They are the must-have accessory for fashion-conscious shoppers who want to be seen carrying home the most exclusive and expensive brands.
But there is a dirty secret behind the glossy paper bags often spotted dangling from the arms of socialites.
Several of Britain’s top fashion brands and makers of luxury goods have been buying these bags from a supplier majority-owned by a company responsible for destroying millions of acres of Indonesian rainforest.
One of the last refuges of the critically endangered Sumatran elephant and tiger is being steadily eroded by Asia Pulp & Paper (APP) to produce cheap, high-quality paper for bags, gift boxes and other designer packaging.
APP is planning to pulp up to 480,000 acres of forest in Jambi province, Sumatra. Environmental groups claim that this will include the site of the only successful reintroduction programme for orang-utans. Alexander McQueen, Marc Jacobs, OKA, H&M Group and Osborne & Little have admitted buying bags from Pak2000, which is majority-owned by APP.
When approached yesterday by The Times, Osborne & Little, a luxury wallpaper company owned by the family of George Osborne, the Shadow Chancellor, said that that it would stop buying bags from Pak2000.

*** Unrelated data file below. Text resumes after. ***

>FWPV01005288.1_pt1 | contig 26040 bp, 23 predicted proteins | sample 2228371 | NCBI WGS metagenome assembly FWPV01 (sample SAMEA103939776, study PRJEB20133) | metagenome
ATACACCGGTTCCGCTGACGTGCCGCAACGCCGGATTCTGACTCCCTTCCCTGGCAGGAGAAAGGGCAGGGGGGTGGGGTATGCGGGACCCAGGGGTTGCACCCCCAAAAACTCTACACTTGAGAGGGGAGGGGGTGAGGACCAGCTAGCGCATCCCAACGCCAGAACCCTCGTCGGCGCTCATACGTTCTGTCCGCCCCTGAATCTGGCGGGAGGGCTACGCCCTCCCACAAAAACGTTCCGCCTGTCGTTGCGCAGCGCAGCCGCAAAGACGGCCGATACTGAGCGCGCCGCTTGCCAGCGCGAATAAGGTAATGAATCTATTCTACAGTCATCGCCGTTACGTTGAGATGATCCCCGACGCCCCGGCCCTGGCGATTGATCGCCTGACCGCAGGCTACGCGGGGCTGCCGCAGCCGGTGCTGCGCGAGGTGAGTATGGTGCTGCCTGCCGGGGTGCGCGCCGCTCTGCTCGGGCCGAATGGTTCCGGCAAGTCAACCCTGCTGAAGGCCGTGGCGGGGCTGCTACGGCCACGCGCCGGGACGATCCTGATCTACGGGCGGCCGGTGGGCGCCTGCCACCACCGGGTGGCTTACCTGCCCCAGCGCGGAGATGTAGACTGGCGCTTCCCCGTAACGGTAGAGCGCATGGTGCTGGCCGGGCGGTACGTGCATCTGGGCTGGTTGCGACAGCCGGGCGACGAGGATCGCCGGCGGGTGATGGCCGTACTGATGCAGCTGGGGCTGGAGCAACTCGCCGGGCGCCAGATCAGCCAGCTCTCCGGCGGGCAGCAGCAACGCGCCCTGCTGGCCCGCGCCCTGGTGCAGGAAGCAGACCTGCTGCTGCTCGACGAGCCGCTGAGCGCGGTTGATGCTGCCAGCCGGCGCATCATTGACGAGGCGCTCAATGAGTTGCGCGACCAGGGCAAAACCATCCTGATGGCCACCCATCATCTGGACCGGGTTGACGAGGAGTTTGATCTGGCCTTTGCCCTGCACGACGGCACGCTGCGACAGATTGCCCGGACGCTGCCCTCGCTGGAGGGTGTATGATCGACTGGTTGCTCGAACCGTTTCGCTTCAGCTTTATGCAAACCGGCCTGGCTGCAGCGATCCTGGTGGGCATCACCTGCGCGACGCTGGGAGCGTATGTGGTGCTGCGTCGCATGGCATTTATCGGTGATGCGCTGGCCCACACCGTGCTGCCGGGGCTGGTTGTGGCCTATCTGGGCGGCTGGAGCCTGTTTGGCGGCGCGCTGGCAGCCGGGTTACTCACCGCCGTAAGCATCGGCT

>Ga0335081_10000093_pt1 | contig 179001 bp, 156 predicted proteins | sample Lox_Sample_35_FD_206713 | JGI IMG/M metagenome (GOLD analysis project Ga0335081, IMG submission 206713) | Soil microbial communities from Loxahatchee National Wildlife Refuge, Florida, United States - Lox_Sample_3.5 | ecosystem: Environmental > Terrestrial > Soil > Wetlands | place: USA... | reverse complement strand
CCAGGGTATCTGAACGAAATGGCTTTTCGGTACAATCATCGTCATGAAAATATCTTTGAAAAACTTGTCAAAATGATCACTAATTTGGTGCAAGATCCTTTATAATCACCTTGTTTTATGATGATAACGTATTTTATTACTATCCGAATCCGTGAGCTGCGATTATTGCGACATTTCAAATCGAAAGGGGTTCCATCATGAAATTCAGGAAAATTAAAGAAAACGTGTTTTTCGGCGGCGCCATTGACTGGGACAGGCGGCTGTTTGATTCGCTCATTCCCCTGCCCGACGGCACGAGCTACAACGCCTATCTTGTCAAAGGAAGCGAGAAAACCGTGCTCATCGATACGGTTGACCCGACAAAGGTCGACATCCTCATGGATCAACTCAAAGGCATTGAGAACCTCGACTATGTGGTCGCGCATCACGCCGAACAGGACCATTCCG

COS, part of H&M Group, said: “We can confirm that we have decided to terminate our business relationship with PAK2000. We do not have any further comments.”
OKA, a home furnishings company co-founded by Viscountess Astor, mother-in-law of David Cameron, the Conservative leader, said it would cease trading with Pak2000 “as soon as possible”.
Alexander McQueen refused to say whether it would continue to use Pak2000 bags. Marc Jacobs declined to answer questions from The Times.
The five companies were among almost 100 clients listed by Pak2000 on its website. Pak2000 removed the list two weeks ago at the request of several clients who had received letters from Rainforest Action Network, a US-based conservation group.
Michael Brune, the network’s director, wrote: “Our research indicates that your company is, we assume unknowingly, contributing to the destruction of endangered tropical rainforests in Indonesia through your procurement of packaging products and shopping bags from PAK 2000.”
Claude Roessiger, Pak2000’s chief executive, said that the company sold 300 million bags a year and 25 per cent of the company’s paper came from Indonesia.
Asked about the source of the 25 per cent, he said: “Either it’s entirely plantation wood or forests which are exploited in a proper plan.”
Mr Roessiger said Pak2000 did not “knowingly” use paper from original rainforest but he could not guarantee that it did not.
The Times tried to contact APP directly but it did not respond to phone calls or e-mails.
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